Virtual Snow Days Would Be Better Solution

by Yvonne Dhimitri
Class of 2015

It is clear to the students and teachers of Braintree High School that it is not the most technologically advanced school around. Everyone tries to make do with what they have, but with recent weather emergencies and testing moving to a technology based format, the problem has become especially apparent.

Over the past few months, Braintree has accumulated over 90 inches of snow, causing over a week’s worth of school cancellations. Snow days force teachers to change their lessons plans, and all students cannot afford to lose so much classroom time. In the case of Advanced Placement students, losing this valuable time is making it difficult to learn everything they need to for their national exams scheduled for May. Braintree is floundering, having lost and appeal for an exception from the 180 day school year rule, and pushing back the last day of school. Yet, other schools in Massachusetts have found a way around losing so much time: virtual snow days.

In schools, such as Pascack Valley Regional High School where virtual snow days have been set up, teachers develop an online lesson that students do at home. Discussion groups for specific classes can be created in case students need to work through assignments or if there are questions for the teacher. The students and staff still stay at home, but learning is still possible. These assignments should not be as long as an entire day of school, as students may need to shovel or have other responsibilities tend to, but it may be difficult for teachers to coordinate with each other so too much work does not pile up for the students as it did in Coyle and Cassidy High School’s virtual snow day experiment.

According to Coyle and Cassidy High School’s vice principal, many students feel that having online work on a snow day is too much and that it takes the fun out of it, but the alternatives are even less appealing. Adding virtual snow days will allow Braintree to take Saturday school and school over April Vacation off the table in case of another snowpocalypse in the future. There would be no need for doing something that is so undesirable to students and teachers alike.

But what about students that don’t have constant access to computers or tablets? Many schools are providing all their students with simple tablets and laptops for their time in school. With Braintree High School’s almost 1,700 student population, this may seem completely out of the question. However, many students already have access to a device that is able to connect to the internet for these online lessons. A more plausible decision is to provide students who have inadequate or no technology with a suitable laptop or tablet.

But again, how is this possible if Braintree High School is not even putting its funding into the schools own computers? Throughout the third floor there are computer labs that teachers can book if their class needs to do an online activity or work on writing in class. It is often difficult to schedule time in these labs, and even when a class is able to get into one, there may not be enough computers for everyone in the class, or some may not even work.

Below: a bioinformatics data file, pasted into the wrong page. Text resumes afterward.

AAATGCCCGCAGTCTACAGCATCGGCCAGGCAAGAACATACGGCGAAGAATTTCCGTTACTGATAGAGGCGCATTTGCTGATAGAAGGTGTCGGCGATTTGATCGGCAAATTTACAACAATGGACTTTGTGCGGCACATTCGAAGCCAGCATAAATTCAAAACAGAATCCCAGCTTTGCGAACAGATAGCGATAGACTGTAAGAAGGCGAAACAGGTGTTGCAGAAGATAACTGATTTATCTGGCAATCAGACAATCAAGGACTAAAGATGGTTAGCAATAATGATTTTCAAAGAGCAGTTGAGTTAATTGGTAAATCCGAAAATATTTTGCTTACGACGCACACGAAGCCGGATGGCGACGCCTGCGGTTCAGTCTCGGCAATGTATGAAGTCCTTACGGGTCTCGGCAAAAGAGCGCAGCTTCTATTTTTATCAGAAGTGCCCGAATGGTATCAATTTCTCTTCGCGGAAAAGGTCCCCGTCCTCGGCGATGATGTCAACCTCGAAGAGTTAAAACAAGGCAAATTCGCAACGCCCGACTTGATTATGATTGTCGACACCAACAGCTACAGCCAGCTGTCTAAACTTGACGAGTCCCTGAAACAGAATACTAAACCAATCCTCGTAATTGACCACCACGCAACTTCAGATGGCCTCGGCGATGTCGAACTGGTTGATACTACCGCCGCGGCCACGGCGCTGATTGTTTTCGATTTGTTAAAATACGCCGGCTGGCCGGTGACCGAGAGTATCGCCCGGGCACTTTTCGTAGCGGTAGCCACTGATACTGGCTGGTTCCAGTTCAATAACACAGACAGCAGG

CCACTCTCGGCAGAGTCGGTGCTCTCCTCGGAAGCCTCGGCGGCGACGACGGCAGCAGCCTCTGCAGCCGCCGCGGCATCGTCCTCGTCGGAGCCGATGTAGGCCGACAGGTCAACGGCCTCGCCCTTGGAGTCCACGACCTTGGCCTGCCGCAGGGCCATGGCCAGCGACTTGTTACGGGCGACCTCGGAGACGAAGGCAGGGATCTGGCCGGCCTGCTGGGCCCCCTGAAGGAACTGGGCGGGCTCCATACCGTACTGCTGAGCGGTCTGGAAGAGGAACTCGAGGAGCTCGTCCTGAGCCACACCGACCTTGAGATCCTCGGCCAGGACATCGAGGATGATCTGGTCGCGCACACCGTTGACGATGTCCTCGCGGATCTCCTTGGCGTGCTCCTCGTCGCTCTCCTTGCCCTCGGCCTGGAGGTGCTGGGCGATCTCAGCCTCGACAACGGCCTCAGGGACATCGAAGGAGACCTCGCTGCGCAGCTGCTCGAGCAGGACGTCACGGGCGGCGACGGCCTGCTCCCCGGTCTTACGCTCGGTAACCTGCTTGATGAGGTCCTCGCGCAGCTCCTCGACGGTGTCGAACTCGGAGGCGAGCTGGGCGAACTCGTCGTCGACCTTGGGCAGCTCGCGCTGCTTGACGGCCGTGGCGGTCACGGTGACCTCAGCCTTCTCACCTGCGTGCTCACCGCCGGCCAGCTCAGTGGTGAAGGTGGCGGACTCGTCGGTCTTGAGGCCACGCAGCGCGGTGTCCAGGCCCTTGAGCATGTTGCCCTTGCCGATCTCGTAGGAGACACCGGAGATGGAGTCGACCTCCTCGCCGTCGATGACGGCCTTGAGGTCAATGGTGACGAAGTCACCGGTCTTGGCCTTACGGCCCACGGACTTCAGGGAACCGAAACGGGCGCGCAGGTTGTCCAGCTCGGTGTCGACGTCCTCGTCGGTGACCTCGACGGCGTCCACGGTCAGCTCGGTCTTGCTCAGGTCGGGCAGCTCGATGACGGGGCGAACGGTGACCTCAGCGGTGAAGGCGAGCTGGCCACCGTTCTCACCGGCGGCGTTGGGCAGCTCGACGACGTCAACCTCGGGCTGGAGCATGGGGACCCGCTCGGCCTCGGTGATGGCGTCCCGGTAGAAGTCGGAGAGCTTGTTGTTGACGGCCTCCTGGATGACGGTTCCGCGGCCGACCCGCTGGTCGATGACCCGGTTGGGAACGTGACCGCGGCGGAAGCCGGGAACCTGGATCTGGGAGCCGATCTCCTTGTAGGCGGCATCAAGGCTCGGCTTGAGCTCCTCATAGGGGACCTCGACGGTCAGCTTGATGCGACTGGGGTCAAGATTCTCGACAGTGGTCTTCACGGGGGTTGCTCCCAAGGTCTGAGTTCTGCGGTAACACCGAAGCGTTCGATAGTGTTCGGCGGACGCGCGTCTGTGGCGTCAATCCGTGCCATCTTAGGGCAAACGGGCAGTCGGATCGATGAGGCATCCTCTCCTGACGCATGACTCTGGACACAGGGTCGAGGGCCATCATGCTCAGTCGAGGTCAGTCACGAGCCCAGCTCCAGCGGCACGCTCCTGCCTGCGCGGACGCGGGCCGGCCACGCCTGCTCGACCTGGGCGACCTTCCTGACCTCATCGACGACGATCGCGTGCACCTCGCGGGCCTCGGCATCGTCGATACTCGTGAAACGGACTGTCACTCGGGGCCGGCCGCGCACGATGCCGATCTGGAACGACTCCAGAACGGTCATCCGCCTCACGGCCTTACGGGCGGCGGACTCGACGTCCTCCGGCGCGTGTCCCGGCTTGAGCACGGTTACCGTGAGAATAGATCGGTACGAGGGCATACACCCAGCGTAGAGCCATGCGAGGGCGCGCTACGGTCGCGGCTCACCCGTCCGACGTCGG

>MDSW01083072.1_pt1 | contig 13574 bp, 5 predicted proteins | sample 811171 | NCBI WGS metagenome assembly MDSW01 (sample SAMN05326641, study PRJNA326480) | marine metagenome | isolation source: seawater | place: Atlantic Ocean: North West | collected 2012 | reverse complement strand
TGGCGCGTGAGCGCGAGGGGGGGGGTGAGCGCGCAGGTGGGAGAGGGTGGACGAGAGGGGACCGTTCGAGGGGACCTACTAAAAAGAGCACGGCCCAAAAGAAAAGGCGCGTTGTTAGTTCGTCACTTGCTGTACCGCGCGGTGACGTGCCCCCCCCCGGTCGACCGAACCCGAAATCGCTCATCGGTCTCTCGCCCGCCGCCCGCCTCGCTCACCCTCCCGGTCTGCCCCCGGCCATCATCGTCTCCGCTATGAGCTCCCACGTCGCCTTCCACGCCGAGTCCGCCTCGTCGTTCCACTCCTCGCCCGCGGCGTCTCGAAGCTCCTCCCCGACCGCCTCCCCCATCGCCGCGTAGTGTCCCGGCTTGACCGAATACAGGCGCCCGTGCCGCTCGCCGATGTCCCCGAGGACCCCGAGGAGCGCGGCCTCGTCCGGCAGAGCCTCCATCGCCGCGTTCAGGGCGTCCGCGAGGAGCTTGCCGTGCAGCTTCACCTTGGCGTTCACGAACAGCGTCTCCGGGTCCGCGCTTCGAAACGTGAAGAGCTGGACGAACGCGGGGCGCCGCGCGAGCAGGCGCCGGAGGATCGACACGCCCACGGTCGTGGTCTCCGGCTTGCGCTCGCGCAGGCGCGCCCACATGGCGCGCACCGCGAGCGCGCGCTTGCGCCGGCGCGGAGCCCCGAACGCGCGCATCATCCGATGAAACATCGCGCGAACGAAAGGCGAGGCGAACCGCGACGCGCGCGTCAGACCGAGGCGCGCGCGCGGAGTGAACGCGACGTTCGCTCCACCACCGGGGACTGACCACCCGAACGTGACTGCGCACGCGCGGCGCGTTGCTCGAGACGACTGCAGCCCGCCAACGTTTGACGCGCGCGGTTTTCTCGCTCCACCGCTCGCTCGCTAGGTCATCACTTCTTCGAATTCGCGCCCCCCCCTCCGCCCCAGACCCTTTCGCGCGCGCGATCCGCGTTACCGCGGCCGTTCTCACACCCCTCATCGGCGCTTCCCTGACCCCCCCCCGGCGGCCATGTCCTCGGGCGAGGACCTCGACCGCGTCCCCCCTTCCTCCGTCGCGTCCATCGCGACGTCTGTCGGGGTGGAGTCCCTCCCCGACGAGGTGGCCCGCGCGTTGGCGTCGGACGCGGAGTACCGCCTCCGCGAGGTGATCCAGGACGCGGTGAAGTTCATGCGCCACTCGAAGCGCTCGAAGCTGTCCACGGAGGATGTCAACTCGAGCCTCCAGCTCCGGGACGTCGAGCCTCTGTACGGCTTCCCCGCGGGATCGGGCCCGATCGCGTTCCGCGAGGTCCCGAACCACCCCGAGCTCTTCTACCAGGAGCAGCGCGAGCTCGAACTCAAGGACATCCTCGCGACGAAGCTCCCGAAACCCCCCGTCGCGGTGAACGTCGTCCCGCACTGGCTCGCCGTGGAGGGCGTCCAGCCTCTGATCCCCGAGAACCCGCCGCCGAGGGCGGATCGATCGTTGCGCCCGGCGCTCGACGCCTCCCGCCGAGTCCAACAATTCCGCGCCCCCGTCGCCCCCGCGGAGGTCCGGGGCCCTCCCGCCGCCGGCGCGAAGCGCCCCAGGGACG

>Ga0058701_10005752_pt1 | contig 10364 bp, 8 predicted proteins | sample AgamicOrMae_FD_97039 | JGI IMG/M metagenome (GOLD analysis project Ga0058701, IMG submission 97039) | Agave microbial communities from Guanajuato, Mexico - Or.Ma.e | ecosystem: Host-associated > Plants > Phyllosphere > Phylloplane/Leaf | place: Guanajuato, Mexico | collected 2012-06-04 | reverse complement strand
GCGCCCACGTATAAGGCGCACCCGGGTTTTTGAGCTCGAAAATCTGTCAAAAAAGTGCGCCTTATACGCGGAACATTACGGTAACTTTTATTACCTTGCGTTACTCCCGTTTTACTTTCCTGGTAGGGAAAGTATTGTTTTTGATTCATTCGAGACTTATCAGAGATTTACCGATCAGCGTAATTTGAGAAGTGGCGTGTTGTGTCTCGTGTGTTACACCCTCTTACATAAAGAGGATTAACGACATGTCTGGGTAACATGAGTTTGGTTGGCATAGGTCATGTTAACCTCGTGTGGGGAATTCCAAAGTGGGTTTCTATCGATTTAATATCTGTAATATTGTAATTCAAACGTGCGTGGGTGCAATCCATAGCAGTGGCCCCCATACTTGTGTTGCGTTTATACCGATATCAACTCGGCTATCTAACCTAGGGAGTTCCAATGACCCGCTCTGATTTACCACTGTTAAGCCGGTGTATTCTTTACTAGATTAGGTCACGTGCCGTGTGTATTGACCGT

Over the past few years, Braintree High has attempted to advance its technological equipment. The school provides almost every teacher with projectors and a few smart boards. While some teachers use projectors constantly, others do not use them at all, choosing instead to teach out-loud.

The school also purchased twenty or so netbooks that students can check out in the library when all the computers were occupied. When these netbooks were first introduced to the school, students were thrilled. It was something new and fresh, but the problems with this addition were quickly realized. The netbooks themselves are sufficient, but it is impossible to load them with such a terrible internet connection. Most of the computers throughout the building take at least ten minutes to turn on, log into, and open the internet, wasting valuable time that students could be working on an assignment. Students hated receiving a netbook during study instead of a desktop computer, because they just did not work properly. About two months ago, the netbooks were taken out of commission. The school’s internet could just not handle being connected to so many devices at once.

With such a small capacity for connected devices, online testing like the PARC exam is seemingly impossible. When BHS tested the exam in 2014, many students had difficulty even logging on to the testing site, and there was not nearly enough computers available to administer the test. Not only are higher functioning computers needed, but also a wireless internet connection that is capable of handling it all.

If Braintree High is planning on upgrading the equipment in the school, it needs to go to the correct places. The technology funding BHS receives should be put towards the students − any new technology should help them get the most of their activities and education.

Yvonne Dhimitri is a student in Advanced Placement English Language and Composition